Test tubes

Why use test tubes for antkeeping?

Test tubes are perfect for ant keeping. They can be used in many different ways, solving your problems, and are very popular among antkeepers.

There are many sizes of test tubes. For most parts, the size of them doesn’t matter except for when keeping larger colonies of ants. If not, choose one that will fit well in an arena or simply in a size you like.

What can test tubes be used for?

Lasius Nearcticus ant species
Flying ants of the species Lasius Nearcticus. The image shows two unmated queens, their cast evident by their big abdomens. South Bristol, New York (USA). Photo: Alex Wild.

1. Test tubes for newly mated queens

A test tube is perfect for when you’ve found a newly mated queen. Her first nest will be easy for you to see through considering it is made up of glass or plastics, and it will also be able to hold a water reservoir. Just fill up about half of the tube with clean and cold water and then apply a piece of cotton to the end of it. This way, the cotton will keep the water from drowning your queen whilst supplying her with moisture. When you’re done, place your queen in the tube and seal it with another ball of cotton. Be sure to wash your hands carefully before touching the water or cotton. We don’t want bacteria and mould to start infesting the nest! And don’t use water with sugar or something similar, it will not stay fresh for more than a week.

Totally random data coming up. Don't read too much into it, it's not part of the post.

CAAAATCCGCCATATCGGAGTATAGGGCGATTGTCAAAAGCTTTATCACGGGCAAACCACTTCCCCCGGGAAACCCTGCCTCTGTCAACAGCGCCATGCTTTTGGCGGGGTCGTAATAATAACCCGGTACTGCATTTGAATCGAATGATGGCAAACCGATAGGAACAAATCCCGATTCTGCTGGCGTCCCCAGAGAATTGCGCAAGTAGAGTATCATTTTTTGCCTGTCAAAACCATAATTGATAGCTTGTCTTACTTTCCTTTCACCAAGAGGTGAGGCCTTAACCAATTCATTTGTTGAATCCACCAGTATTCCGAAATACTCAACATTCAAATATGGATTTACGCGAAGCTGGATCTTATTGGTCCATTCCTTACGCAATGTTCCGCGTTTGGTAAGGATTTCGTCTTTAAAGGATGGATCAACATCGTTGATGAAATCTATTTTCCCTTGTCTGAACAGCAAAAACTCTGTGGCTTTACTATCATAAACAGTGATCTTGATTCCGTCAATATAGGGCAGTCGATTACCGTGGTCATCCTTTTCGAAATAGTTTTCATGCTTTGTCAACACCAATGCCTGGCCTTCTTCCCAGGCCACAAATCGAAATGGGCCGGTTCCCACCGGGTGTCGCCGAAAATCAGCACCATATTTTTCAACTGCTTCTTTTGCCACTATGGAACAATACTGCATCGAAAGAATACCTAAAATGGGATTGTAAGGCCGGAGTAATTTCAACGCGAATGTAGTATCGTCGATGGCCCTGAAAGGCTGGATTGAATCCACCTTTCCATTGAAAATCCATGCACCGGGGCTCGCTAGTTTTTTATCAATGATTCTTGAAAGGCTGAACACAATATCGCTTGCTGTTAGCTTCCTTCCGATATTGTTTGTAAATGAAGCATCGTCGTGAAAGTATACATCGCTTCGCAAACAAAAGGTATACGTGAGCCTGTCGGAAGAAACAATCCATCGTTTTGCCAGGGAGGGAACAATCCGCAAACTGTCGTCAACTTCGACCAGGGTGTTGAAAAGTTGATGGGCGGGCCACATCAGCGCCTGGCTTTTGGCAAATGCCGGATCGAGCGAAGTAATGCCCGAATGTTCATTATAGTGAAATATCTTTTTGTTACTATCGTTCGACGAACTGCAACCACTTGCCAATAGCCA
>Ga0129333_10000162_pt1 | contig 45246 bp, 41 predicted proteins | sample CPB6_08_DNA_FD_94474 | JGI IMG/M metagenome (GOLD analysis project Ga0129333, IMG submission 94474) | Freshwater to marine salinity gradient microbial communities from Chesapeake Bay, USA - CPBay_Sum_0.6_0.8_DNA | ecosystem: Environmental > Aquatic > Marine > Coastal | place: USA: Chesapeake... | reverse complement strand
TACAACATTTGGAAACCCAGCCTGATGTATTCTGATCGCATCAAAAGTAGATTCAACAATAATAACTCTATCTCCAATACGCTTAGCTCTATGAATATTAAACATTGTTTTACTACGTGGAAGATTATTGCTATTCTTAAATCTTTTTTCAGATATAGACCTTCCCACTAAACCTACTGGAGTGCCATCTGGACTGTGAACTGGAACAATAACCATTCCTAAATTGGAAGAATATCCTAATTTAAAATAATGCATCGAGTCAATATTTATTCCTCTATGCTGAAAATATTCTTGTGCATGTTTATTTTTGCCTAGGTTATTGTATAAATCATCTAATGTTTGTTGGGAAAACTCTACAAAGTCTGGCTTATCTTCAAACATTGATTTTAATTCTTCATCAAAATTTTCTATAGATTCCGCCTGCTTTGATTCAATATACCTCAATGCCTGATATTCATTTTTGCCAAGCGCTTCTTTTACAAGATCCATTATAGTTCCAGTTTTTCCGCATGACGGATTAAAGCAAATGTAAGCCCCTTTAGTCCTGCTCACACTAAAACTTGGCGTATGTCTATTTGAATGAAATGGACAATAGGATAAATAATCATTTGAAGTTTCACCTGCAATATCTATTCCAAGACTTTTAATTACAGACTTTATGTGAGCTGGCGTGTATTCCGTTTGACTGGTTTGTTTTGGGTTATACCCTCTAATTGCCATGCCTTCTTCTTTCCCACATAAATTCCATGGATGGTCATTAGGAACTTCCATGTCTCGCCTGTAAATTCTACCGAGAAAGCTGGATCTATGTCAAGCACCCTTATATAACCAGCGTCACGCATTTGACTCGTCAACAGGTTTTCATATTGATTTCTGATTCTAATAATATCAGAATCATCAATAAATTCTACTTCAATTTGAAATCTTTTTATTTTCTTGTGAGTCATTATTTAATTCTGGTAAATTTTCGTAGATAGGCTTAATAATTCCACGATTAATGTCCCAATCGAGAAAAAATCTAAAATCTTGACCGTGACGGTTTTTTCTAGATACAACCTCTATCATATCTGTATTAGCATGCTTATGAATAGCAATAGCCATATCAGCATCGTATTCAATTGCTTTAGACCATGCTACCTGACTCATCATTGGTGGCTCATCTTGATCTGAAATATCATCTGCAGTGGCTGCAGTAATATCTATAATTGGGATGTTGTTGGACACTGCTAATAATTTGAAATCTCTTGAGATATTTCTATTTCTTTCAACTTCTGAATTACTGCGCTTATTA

2. Test tubes as water reservoirs

Ants hate dehydration and must be able to drink water from somewhere. A test tube is the perfect water reservoir! Follow the instructions from the previous tip, but fill the tube completely with water. Seal it up with a ball of cotton. The ants will now be able to go and get water from through the cotton without drowning. It might also be a good idea to provide a test tube with sugar water, (for the energy needs of the adult ants). But be sure to clean and refill the tubes every once in a while. We don’t want mould. It’s deadly to ants!

3. Test tubes to keep small colonies

Test tubes can also be perfect homes for small colonies. They’ll feel protected in the safe confinements of the tube’s walls and can seal up the entrance themselves if they want to. Providing there’s material for them to do so. Most colonies bought from an ant shop are delivered in test tubes. This is very practical since they can be placed in an arena where the ants can go out to forage and gather supplies. When they’re ready they’ll move to the new home you’ve prepared for them (if any). Do not stress them to move. Who likes stress?